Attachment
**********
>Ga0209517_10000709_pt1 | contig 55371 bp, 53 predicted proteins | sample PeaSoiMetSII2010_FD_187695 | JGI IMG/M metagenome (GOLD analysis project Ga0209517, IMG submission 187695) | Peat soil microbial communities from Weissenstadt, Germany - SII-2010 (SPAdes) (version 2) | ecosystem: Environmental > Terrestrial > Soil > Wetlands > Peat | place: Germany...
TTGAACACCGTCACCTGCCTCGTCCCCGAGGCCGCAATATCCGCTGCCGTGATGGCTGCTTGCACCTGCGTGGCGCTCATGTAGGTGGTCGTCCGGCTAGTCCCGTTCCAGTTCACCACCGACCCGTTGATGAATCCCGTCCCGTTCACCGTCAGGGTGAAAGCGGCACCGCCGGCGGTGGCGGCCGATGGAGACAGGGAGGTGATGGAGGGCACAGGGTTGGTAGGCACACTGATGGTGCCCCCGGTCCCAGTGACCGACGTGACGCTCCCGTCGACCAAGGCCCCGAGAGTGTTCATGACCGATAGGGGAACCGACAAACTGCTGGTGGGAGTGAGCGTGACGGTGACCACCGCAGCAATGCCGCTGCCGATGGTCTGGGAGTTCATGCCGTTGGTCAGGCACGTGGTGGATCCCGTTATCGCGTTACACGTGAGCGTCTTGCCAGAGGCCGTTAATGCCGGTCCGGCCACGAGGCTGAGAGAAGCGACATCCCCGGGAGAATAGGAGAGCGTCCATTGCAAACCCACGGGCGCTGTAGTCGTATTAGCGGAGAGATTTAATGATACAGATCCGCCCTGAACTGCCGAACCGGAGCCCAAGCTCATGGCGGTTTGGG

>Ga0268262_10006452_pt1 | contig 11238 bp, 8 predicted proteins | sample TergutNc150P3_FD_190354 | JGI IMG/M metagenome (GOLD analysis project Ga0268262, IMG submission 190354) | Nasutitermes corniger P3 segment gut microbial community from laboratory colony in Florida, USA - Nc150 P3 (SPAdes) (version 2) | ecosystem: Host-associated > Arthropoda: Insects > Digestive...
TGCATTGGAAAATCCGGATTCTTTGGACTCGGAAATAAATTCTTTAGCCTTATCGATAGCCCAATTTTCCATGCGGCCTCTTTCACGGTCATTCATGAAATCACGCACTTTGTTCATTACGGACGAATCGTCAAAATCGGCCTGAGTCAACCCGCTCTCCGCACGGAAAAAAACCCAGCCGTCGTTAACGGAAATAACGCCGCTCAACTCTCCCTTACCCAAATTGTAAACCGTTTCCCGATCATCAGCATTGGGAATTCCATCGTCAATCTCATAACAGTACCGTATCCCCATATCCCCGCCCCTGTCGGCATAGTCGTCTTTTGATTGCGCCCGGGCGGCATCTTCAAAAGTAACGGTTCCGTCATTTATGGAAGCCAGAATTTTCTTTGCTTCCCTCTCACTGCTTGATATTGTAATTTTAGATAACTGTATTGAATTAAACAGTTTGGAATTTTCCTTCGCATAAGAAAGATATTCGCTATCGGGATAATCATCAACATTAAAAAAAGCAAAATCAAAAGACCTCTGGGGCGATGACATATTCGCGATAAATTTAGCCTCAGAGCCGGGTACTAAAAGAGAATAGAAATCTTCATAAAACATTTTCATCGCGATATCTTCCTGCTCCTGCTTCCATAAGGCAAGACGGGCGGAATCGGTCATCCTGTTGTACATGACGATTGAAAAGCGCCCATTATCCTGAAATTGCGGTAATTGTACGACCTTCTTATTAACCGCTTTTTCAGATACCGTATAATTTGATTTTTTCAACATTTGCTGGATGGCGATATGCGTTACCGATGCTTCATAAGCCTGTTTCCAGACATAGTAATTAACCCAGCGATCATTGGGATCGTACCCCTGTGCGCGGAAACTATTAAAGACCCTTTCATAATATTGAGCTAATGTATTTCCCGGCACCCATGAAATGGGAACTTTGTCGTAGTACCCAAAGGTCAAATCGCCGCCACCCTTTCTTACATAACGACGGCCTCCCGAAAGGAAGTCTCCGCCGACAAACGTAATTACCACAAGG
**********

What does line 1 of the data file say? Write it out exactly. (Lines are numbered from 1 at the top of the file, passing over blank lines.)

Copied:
>Ga0209517_10000709_pt1 | contig 55371 bp, 53 predicted proteins | sample PeaSoiMetSII2010_FD_187695 | JGI IMG/M metagenome (GOLD analysis project Ga0209517, IMG submission 187695) | Peat soil microbial communities from Weissenstadt, Germany - SII-2010 (SPAdes) (version 2) | ecosystem: Environmental > Terrestrial > Soil > Wetlands > Peat | place: Germany...